By DINA ARÉVALO
Port Isabel-South Padre Press
The instincts of local fishermen and surfers have proven correct as waters all along South Padre Island have tested positive for the presence of red tide.
Looking at the surf from the roof of the UTRGV Coastal Studies Laboratory Monday afternoon, dark rust-tinted shadows colored the water along the horizon, while lines of the toxic algae could be seen in vast streaks between the sandbars off of Beach Access #6 on Tuesday.
As of Wednesday, Sept. 23, the Texas Parks and Wildlife Department (TPWD) was reporting an increase in concentration from low levels on Monday to moderate levels by Tuesday along Beach Access #6. Concentration levels have also increased from background to low levels in the Laguna Madre and Brazos Santiago Pass. A fish kill was also reported near Beach Access #5 this week.
Speaking from the UTRGV Coastal Studies Laboratory while analyzing water samples Monday, County Extension Agent Tony Reisinger explained that red tide is a naturally occurring algae called Karenia brevis.”It’s a natural occurrence … when conditions are right,” he said of the blooms which occasionally appear along the Texas coastline. He added that recent research seems to suggest the change in season could have an effect on when a bloom occurs. “The downwind effects in the fall seem to have some influence on the blooms,” he said.
“It’s hard to predict,” he said. Indeed, the results from water samples taken just two hours apart varied widely. At one site, water sampled at 9 a.m. Monday contained 69 cells per milliliter while samples collected at 11:20 a.m. contained only one cell per milliliter.
When the cell walls of the algae are broken they release a neurotoxin that is lethal to fish and can have negative effects on people as well, Reisinger said. “When they break open, they release a neurotoxin,” he said. That process can be triggered by rough waves churned up by the wind, or as water passes over the gills of a fish.
Once aerosolized, the toxin can have an abrasive effect on people, causing a burning and itching sensation in the eyes, nose and throat, as well as coughing and sneezing. People with respiratory conditions, such as asthma or Chronic Obstructive Pulmonary Disease (COPD), are especially susceptible, as are pets, said Brigette M. Goza, senior program coordinator at the Lab Monday. Even very low concentration levels may be enough to trigger symptoms in especially sensitive individuals.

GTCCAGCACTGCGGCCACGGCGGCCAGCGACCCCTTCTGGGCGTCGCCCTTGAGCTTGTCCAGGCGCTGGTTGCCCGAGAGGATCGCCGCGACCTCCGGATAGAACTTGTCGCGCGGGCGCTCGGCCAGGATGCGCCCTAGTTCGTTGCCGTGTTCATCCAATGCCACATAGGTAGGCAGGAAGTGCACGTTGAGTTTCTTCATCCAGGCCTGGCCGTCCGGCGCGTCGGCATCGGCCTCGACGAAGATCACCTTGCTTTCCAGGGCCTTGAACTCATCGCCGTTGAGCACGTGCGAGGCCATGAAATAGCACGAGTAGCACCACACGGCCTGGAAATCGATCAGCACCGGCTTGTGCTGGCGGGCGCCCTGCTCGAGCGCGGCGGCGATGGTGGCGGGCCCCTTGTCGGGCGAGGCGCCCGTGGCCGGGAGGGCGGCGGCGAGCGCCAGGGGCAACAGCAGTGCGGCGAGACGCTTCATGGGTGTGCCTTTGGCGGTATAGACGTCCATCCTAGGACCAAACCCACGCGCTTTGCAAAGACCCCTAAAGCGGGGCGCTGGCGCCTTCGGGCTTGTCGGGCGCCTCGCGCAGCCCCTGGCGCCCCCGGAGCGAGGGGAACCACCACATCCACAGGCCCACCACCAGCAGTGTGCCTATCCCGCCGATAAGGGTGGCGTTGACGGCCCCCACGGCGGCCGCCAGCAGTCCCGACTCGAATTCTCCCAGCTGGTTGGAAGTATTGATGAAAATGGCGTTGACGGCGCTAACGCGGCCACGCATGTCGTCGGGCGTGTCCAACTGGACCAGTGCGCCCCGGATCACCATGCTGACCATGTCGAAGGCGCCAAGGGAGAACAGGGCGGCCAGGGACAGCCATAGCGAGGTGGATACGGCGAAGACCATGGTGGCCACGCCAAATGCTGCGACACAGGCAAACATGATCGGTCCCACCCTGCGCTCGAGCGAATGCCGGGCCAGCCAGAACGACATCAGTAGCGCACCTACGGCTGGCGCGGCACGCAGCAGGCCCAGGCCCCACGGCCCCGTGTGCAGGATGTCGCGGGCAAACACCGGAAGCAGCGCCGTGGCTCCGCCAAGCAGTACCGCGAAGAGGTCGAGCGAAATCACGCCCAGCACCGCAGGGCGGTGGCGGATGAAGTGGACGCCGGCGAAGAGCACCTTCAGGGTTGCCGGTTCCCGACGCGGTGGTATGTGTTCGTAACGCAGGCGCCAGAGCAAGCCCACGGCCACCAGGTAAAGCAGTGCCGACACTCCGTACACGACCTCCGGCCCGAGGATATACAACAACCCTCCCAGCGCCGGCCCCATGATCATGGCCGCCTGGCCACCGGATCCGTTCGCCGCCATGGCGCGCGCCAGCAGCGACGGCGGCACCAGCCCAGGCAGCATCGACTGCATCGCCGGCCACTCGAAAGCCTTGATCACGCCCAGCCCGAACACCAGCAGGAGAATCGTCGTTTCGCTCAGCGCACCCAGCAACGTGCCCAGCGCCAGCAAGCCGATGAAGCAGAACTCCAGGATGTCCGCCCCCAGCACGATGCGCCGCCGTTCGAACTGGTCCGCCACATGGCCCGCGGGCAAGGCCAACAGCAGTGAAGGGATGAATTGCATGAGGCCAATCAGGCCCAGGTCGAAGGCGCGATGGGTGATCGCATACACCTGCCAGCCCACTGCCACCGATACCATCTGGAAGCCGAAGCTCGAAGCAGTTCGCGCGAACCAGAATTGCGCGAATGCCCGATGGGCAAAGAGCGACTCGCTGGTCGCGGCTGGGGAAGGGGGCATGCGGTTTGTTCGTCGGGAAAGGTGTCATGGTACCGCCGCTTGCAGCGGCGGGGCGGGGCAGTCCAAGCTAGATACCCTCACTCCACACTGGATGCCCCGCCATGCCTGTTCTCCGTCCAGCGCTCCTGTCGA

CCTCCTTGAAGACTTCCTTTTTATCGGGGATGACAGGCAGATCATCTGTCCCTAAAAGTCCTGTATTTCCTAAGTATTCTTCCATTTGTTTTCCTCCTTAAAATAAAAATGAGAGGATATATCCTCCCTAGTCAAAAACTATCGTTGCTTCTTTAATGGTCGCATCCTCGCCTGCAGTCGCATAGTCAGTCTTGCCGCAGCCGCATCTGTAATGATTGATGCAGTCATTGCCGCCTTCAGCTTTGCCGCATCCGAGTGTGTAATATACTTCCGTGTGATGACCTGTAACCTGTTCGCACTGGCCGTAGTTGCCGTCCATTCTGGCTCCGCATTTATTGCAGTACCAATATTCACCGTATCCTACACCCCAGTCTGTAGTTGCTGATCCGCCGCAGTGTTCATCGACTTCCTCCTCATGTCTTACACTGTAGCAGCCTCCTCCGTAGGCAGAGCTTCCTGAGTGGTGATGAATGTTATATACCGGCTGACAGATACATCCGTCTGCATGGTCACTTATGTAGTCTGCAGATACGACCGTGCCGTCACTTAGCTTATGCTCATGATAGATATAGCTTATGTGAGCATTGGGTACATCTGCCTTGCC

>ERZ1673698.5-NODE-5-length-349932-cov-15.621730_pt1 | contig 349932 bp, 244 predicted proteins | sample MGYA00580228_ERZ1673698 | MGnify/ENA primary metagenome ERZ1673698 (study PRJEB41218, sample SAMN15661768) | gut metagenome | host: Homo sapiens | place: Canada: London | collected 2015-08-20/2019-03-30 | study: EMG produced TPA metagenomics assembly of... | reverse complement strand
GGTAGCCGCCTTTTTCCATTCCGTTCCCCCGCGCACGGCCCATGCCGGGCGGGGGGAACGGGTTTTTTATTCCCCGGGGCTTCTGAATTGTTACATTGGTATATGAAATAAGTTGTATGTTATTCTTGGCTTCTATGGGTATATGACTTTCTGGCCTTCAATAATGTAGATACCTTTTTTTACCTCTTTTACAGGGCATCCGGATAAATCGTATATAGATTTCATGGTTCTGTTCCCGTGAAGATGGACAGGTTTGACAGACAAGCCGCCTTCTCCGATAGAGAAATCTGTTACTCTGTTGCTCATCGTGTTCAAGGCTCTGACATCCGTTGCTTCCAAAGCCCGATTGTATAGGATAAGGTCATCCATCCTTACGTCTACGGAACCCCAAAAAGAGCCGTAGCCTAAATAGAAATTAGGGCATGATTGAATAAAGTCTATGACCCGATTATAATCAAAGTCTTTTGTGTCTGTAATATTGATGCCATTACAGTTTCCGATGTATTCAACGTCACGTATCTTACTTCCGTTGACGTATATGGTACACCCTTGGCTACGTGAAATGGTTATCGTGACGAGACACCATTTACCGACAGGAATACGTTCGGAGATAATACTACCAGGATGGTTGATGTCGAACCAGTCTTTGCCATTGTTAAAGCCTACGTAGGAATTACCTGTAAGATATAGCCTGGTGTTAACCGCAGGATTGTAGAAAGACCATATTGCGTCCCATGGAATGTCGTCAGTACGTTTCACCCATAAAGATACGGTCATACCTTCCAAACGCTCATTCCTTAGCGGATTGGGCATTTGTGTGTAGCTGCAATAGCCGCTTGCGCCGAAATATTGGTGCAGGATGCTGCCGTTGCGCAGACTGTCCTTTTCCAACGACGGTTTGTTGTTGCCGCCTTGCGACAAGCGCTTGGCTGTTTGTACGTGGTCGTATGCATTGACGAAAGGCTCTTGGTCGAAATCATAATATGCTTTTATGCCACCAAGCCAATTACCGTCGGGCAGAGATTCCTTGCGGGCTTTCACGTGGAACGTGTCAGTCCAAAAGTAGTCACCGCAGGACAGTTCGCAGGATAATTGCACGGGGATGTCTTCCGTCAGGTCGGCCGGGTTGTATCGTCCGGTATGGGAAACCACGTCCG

Very low levels are divided into two categories that range from 1 – 5 cells per milliliter of water and 5 – 10, respectively. Extremely sensitive people may notice adverse effects during very low level contamination.
Contamination levels are further divided into low, medium, and high levels. Levels between 100 – 1,000 cells per milliliter are considered medium and can cause respiratory irritation in the general public, as well as fish kills.
“We need to warn the public when conditions warrant,” Goza said.
To that end, the Lab is seeking volunteers to join a group called the Red Tide Rangers, she said. Volunteers who join the Rangers are trained in proper water sample collection techniques and help the Lab keep tabs on where blooms occur and in what concentrations.
Upon hearing of a red tide bloom near Corpus Christi, the Lab mobilized to train nine new Rangers, who have helped gather and analyze samples from Isla Blanca Park to the south jetty at Port Mansfield.
“Red Tide Rangers are trained first responders” of coastal natural emergencies, she said. Not only do they help monitor algae blooms, but they also help out in the event of stranded or distressed sea turtles, as well as rescuing wildlife that has been contaminated by oil, she said.
TPWD has created a pamphlet that offers the public basic information about red tide and how to avoid exposure to the toxin. It includes advice to remain indoors or use a dust mask when outdoors. Those with sensitive skin should also avoid water where red tide is present.
People should avoid handling or eating dead or distressed fish, however live-caught fish is considered safe after being gutted. Shrimp and crabs caught in red tide infected waters are also safe, the pamphlet states. As for oysters, clams, whelks and muscles, TPWD has established a 24-hour phone line where anglers may find information on the status of their harvest. That recording can be reached by dialing (512)834-6757.
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